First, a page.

I hope you’re all aware of my book The Software IP Detective’s Handbook: Measurement, Comparison, and Infringement Detection. It’s the first book on Software Forensics, a field that I pioneered at Software Analysis and Forensic Engineering and Zeidman Consulting. Whereas Digital Forensics deals with bits and files, without any detailed knowledge of the meaning of the data, Software Forensics deals with analysis of software using detailed knowledge of its syntax and functionality to perform analysis to find stolen code and stolen trade secrets. The algorithms described in the book have been used in many court cases. The book also describes algorithms for measuring software evolution, particularly as it relates to IP changes.
If you are a teacher, this is a great time to incorporate the materials in the book into your courses on software development, intellectual property law, business management, and computer science. There’s something for everyone in the various chapters of the book. Your students and you will be at the forefront of an important and very new field of study.
If you’re interested, please contact me.
In the past few years I’ve been interviewing students for job openings at my companies. Some students came from large, well-known universities while other came from small colleges. Some students had bachelor’s degrees in computer science while others had master’s degrees. One thing that many of these recent graduates had in common was that they couldn’t program competently.
I found that these graduating students were adept at finding code on the Internet. When I gave assignments to code a particular algorithm, I was seriously impressed with how quickly they were able to find the code online. When I asked them to modify the algorithm, they struggled. Also, testing and debugging code often seemed beyond their abilities. Many of them were unaware of debugging techniques that allow them to focus in on the problem, such as using breakpoints to isolate chunks of code or forcing conditions that cause certain code paths to be executed.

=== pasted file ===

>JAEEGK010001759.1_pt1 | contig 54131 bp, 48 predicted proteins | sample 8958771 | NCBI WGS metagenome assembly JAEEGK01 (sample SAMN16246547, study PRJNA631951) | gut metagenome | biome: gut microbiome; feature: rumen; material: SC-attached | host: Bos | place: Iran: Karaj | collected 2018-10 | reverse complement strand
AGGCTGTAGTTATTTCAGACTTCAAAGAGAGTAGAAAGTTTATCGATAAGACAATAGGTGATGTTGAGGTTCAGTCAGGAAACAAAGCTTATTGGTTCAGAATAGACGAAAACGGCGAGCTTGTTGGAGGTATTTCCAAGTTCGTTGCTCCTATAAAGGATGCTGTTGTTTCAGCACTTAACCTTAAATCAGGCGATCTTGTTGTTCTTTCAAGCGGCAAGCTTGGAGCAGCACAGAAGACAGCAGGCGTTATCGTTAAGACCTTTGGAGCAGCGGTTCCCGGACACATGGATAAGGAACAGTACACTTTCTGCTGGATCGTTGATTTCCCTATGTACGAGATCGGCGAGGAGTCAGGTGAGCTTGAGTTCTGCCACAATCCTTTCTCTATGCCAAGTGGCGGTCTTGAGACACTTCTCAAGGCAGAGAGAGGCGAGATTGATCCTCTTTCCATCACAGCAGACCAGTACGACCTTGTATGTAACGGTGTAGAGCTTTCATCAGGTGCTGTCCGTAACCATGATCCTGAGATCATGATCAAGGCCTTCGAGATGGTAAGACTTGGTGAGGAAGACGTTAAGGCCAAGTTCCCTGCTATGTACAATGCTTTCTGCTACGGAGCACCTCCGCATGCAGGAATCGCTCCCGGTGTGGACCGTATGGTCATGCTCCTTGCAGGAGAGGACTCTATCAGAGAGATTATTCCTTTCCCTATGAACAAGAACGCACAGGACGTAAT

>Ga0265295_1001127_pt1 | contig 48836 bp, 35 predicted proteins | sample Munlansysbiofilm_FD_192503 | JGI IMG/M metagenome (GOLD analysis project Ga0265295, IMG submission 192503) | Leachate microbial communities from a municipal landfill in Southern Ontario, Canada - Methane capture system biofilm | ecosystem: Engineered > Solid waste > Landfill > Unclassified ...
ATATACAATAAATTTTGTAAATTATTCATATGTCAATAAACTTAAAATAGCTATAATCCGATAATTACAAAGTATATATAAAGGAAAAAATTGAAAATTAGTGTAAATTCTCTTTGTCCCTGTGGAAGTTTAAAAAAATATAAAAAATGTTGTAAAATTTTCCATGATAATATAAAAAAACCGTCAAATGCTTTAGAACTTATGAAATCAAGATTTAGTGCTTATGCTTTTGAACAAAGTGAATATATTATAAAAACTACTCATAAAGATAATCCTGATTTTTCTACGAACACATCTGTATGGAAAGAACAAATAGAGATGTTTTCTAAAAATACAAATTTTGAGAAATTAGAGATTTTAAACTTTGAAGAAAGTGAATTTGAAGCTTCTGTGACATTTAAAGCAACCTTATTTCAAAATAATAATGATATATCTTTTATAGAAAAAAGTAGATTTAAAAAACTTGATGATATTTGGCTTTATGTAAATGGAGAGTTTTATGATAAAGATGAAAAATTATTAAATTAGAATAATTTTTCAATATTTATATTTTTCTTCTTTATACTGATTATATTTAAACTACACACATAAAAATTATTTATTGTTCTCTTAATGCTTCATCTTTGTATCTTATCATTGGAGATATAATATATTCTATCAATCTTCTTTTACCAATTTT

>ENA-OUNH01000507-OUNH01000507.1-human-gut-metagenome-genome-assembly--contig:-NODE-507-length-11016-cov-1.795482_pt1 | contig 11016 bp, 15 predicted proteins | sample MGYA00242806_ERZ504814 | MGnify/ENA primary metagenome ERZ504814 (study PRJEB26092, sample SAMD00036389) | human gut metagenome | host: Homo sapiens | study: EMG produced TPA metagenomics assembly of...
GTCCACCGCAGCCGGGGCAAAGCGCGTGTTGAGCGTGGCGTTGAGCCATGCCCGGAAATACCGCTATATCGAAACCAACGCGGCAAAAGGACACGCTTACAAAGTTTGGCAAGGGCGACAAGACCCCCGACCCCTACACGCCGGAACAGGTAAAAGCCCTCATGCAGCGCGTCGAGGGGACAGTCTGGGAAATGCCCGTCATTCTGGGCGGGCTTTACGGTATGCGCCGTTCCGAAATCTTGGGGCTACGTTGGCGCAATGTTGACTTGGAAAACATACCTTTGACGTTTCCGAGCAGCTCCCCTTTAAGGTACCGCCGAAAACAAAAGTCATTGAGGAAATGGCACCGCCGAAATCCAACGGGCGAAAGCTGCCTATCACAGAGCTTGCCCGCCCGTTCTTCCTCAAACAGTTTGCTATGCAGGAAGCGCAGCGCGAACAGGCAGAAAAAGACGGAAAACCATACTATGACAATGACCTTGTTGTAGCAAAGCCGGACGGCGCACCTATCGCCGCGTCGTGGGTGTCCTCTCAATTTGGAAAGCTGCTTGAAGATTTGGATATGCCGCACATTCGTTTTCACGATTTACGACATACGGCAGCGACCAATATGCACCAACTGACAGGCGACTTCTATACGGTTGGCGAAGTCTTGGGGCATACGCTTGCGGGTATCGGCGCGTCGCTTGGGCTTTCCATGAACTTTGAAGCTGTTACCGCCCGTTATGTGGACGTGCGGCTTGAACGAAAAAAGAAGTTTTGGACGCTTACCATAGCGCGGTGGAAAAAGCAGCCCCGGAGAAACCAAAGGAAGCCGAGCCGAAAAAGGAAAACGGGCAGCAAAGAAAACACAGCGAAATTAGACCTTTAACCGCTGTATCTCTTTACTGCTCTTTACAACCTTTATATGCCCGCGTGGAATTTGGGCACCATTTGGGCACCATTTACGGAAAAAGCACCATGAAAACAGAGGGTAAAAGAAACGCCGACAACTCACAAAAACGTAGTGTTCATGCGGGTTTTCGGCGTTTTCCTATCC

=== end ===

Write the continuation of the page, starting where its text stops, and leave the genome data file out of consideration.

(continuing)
The art of commenting also seems to have been ignored in most computer science education programs as well as in many companies. In my companies, our coding standard requires that every routine, no matter how small, must have a header comment that describes the functionality of the routine, all input parameters, the output of the routine, and any other information that someone using the routine would need. Yet most programmers out of school, and many working in the industry, produce uncommented code that is difficult to understand, difficult to debug, and very difficult to maintain.
Can you imagine a medical program that didn’t teach how to stitch up a patient after surgery or use the latest CT scanner? University computer science departments need to take a serious look at the skills they’re teaching. At my companies, I now require prospective employees to sit down at a computer and write a program that works correctly according to a written specification, is fully commented, and is completely their own code. I hope that the percentage of graduates passing this test increases in future years.